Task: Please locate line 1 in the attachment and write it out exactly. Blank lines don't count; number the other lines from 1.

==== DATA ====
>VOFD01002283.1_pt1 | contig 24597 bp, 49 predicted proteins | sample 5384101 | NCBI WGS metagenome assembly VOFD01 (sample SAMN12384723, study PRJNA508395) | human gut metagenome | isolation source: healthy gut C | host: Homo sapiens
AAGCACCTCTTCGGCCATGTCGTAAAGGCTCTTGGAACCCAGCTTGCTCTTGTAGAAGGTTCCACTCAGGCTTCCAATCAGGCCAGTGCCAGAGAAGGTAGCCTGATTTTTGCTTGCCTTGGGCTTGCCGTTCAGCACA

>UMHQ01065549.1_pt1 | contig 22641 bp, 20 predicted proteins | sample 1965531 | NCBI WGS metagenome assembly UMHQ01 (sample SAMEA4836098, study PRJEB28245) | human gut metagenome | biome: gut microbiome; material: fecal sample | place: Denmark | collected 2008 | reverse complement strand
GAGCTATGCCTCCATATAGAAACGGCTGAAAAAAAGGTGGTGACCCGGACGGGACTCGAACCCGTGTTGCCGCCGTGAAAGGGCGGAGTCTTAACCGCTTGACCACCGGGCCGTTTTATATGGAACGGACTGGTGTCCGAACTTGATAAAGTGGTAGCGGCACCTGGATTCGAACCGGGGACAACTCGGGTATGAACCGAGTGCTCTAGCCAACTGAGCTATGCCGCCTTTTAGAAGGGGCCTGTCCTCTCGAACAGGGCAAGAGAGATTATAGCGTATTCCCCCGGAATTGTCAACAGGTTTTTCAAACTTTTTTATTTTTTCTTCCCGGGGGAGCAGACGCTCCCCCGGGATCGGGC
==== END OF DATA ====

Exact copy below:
>VOFD01002283.1_pt1 | contig 24597 bp, 49 predicted proteins | sample 5384101 | NCBI WGS metagenome assembly VOFD01 (sample SAMN12384723, study PRJNA508395) | human gut metagenome | isolation source: healthy gut C | host: Homo sapiens